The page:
Almost a year ago over at The Auteurs' Notebook, I wrote about the deplorable state of affairs concerning the DVD incarnation of John Ford's beautiful, unusual 1950 film Wagon Master. This picture is both an exemplary Ford film and a spookily unusual one, with a loose-limbed feel and a particular kind of sincerity that's thoroughly disarming. Its opening and closing sequences are among the most daring and unnerving in Hollywood history; with no announcing logos or credits the viewer is pulled into a world and into a story that isn't picked up on again until almost halfway through the picture; similarly, at the end, we are still in the midst of a story when the storyteller abruptly announces it's time to go. Then there are the beautiful Western songs "recorded," as the opening credits say, by the Sons of the Pioneers, that serve as both mood pieces and commentaries. Then there are the recurring landmarks of Moab and Monument Valley, which make diegetic sense as the wagon train of the film is filled with Mormons, and make odd symbolic sense as they are seen over and over again throughout the trek the film tells of.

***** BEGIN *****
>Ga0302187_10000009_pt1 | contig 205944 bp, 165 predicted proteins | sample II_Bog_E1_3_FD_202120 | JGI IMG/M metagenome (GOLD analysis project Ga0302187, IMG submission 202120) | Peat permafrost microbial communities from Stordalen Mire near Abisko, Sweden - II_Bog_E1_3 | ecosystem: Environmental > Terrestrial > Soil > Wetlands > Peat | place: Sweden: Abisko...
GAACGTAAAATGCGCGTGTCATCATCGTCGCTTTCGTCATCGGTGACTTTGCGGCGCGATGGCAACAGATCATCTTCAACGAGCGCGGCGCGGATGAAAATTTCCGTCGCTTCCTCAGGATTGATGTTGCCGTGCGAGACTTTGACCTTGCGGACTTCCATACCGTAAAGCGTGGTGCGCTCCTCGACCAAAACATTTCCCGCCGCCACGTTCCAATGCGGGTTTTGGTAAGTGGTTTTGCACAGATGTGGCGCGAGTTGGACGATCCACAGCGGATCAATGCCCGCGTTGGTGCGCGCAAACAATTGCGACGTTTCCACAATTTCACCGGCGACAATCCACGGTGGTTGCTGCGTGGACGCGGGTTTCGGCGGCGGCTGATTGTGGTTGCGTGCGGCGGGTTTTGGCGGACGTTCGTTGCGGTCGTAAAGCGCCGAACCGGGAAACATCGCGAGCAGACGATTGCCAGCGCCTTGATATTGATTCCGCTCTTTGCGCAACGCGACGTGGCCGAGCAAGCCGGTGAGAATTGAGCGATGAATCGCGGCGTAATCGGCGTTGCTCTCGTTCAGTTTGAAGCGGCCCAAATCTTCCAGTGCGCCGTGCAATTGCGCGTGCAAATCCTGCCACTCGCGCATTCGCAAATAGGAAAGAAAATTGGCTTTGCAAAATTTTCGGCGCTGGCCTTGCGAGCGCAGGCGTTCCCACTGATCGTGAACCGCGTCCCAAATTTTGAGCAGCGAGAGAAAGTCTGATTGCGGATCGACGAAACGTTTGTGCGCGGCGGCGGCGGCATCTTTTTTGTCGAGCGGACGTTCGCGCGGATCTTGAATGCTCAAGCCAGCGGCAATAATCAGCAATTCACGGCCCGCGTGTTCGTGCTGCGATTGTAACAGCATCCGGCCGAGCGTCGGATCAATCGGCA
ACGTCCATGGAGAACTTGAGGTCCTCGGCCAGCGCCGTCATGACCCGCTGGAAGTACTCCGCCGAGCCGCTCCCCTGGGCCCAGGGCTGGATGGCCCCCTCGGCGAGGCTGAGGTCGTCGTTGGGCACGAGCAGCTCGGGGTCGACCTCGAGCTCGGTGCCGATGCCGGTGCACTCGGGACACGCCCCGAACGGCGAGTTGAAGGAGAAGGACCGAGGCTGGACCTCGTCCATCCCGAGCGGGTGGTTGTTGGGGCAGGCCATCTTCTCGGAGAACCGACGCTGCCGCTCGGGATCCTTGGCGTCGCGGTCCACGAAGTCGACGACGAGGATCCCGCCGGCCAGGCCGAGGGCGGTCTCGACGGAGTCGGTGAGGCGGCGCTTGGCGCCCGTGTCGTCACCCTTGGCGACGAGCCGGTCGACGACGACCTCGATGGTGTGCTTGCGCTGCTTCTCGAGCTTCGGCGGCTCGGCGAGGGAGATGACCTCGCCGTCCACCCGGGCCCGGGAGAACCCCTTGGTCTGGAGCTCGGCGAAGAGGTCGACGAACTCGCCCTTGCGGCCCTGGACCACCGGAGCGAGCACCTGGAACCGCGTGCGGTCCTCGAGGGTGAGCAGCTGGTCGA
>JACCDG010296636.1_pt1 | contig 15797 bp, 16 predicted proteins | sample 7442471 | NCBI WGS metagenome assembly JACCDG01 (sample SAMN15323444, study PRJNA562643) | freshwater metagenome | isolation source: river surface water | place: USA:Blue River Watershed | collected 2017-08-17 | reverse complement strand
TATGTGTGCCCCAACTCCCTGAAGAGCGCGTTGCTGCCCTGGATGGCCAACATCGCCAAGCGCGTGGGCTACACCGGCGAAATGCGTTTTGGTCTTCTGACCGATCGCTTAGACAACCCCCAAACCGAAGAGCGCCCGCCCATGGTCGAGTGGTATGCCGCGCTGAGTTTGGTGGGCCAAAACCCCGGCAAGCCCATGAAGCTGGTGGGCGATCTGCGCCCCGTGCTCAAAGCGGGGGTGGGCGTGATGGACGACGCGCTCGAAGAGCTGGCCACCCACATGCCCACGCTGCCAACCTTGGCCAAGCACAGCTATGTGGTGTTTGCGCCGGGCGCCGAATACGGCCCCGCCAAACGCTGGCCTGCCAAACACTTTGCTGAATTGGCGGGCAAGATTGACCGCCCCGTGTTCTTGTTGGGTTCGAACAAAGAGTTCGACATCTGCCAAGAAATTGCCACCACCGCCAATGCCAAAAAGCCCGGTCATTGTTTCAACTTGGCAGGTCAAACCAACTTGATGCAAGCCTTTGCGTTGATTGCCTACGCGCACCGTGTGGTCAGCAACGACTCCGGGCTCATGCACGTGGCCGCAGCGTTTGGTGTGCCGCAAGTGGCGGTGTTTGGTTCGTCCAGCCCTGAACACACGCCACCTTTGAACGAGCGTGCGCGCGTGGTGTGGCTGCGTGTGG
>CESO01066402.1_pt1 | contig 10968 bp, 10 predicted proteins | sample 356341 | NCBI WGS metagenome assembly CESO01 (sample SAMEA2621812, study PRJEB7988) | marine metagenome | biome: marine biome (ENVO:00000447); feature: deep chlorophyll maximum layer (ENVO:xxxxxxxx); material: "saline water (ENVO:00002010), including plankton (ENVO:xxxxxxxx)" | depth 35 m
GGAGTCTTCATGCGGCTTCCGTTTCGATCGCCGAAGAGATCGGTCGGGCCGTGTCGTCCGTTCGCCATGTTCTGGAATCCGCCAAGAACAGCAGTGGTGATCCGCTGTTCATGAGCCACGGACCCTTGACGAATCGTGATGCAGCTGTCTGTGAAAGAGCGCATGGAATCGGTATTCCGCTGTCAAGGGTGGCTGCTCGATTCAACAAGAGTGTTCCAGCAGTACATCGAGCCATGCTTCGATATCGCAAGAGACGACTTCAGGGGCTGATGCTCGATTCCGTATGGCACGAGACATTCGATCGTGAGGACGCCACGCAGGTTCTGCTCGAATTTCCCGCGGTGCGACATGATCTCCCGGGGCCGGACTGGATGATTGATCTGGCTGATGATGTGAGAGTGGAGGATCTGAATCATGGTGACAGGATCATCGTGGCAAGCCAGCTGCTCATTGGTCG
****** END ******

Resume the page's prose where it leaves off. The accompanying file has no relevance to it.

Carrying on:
It's above all a really indescribable film, which is why I'm pleased to note here that as of Tuesday you'll be able to experience it yourself. Without much fanfare, Warner Home Video is issuing a splendid new DVD of the film next Tuesday, September 15. The thoroughly affordable disc features a lovely commentary from Peter Bogdanovich, co-star Harry Carey, Jr. (seen above, left, with the great Ben Johnson), and Ford himself courtesy of P.B.'s voluminous audio files. But the main attraction is the film itself, buffed to a lustrous (but still grain-rich) sheen that reveals Bert Glennon's cinematography for the miracle that is was/is. Watching the disc this evening I wondered if it was not, in fact, frame-by-frame one of the most gorgeous motion pictures ever shot.
I mean, really. But check it out yourselves. You may thank me the longest day you live, as they say.